4 novel and brilliant approaches to guerrilla marketing

With the continuing evolution of media consumption, it has become increasingly challenging for an advertiser to both capture and hold an audiences attention.

A decade or two ago, media was relatively consolidated; advertisers knew they could reach a significant segment of their targeted audience via newspapers and television commercials, which almost seems quaint today.

We live in what academics call the Age of Choice, where reaching a broad audience and funneling their attention to a business has become trickier than ever.

In the past, guerilla marketing the unconventional and creative use of traditional marketing tools like stickers, print ads and billboards has been an effective means of jolting public awareness. 

Today, however, innovation in guerilla techniques is essential. From flash mobs to viral marketing campaigns, successful advertising requires new twists and surprising uses of old tools and strategies.

Here are some of the latest cutting-edge ideas, which just like the Mad Men campaigns of old are as much art as advertising:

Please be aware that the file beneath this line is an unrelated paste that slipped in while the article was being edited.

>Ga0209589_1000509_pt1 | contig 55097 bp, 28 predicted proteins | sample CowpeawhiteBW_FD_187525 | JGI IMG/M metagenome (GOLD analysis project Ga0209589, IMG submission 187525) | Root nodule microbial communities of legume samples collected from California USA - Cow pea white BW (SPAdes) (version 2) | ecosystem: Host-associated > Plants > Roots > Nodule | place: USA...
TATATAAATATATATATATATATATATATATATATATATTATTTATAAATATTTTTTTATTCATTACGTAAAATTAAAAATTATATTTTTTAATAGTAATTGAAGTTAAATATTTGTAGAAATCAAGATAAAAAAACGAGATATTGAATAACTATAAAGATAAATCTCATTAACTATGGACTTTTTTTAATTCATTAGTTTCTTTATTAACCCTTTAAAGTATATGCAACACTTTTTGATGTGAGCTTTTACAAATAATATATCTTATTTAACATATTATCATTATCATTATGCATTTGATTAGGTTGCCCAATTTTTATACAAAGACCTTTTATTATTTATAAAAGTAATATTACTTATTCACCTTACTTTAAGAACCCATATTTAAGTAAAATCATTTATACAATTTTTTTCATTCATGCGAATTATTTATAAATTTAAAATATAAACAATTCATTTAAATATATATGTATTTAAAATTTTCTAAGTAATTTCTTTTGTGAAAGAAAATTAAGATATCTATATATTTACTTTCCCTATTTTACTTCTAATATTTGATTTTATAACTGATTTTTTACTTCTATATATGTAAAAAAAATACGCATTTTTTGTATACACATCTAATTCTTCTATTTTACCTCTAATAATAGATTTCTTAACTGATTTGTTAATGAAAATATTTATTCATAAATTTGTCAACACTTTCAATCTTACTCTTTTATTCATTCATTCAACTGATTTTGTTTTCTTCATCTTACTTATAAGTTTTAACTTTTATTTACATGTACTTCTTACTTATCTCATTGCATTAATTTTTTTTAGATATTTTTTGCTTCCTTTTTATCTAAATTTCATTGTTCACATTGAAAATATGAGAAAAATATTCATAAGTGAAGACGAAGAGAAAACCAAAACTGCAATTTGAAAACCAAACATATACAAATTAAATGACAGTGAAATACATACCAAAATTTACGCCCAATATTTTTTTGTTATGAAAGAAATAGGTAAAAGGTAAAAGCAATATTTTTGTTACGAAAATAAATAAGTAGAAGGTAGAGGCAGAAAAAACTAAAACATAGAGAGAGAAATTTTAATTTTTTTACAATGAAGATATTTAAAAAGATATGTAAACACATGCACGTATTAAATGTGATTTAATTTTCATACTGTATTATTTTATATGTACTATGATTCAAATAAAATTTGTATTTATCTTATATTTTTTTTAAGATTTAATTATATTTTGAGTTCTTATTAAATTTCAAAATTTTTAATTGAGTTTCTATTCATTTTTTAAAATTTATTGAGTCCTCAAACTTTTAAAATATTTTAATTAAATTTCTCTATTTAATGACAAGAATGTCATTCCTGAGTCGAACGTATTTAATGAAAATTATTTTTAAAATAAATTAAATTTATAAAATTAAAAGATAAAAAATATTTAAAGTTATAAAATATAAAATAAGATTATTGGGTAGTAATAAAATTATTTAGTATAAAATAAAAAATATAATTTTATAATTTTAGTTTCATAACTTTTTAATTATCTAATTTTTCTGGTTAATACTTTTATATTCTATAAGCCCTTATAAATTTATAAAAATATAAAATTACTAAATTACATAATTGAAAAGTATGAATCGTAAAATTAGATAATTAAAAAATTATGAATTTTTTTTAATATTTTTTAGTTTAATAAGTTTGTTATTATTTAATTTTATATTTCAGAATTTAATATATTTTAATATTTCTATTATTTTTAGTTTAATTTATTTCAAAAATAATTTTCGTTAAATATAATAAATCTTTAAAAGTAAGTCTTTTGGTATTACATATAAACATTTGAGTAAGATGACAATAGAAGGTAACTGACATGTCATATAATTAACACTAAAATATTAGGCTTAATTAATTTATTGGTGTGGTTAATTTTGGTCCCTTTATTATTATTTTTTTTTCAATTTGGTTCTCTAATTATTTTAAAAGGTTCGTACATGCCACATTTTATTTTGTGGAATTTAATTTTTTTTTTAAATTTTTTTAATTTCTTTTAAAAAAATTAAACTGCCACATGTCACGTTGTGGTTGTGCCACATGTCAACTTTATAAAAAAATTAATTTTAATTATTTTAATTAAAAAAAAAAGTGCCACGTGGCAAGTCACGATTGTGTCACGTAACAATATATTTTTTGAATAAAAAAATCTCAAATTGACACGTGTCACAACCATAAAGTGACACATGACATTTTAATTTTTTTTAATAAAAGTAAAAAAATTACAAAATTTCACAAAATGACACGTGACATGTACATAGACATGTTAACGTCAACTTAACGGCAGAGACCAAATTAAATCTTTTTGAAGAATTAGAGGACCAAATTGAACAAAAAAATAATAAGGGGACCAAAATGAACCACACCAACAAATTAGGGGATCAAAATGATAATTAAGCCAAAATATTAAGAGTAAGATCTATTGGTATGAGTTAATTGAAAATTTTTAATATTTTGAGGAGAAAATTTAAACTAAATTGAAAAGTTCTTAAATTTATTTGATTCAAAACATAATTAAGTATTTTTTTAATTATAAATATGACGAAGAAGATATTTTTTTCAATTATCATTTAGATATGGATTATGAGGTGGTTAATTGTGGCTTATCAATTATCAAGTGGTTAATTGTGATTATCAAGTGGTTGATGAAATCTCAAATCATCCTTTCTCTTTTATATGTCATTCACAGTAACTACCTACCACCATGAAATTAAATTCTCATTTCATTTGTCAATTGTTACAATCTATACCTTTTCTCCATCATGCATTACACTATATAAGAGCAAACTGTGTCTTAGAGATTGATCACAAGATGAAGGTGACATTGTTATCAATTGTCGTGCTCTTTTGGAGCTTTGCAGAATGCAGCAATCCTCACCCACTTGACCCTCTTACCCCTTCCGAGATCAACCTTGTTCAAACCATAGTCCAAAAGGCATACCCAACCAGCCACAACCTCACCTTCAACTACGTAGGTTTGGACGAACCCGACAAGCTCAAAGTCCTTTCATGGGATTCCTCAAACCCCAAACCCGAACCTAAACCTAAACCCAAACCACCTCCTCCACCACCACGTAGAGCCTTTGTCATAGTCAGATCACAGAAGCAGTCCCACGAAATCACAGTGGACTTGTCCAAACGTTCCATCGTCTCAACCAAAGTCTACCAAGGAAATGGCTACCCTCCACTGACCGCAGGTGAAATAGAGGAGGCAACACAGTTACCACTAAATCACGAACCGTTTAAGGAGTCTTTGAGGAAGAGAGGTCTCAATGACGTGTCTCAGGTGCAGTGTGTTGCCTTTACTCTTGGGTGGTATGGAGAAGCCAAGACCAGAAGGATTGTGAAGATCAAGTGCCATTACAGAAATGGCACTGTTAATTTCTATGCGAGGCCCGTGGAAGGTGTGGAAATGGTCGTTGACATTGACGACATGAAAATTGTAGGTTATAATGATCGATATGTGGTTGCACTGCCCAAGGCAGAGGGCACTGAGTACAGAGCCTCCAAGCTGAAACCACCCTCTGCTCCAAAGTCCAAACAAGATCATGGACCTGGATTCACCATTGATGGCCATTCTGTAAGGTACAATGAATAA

1. Reverse graffiti

Also called clean tagging, this is built on the old joke of etching Wash Me!” with a forefinger on a dirty car. 

The technique started with artists in urban areas who didnt want to deface public buildings, sidewalks and subways with spray paint. Instead, they etched designs and messages in encrusted dirt and soot by actually cleaning off some of the grime. 

Miller beer, Greenpeace and Vans are among the companies that have used reverse graffiti.

2. Aerial messages

Creativity has revived a very old form of advertising: skywriting and sky banners. The trick today is to surprise and delight the audience, so everyone who sees the display feels like theyre getting a private show. 

We recently executed a showstopper at this years South by Southwest a venue that has become a hub for the next big thing. We worked with artist ISHKY to pull off a media stunt on the eve of Pi Day, March 14, with five synchronized aircraft spelling out the first few hundred digits in pi’s infinite sequence. 

The air signage worked, earning widespread media attention, and under the Twitter handle #PiInTheSky, became the top trending topic.


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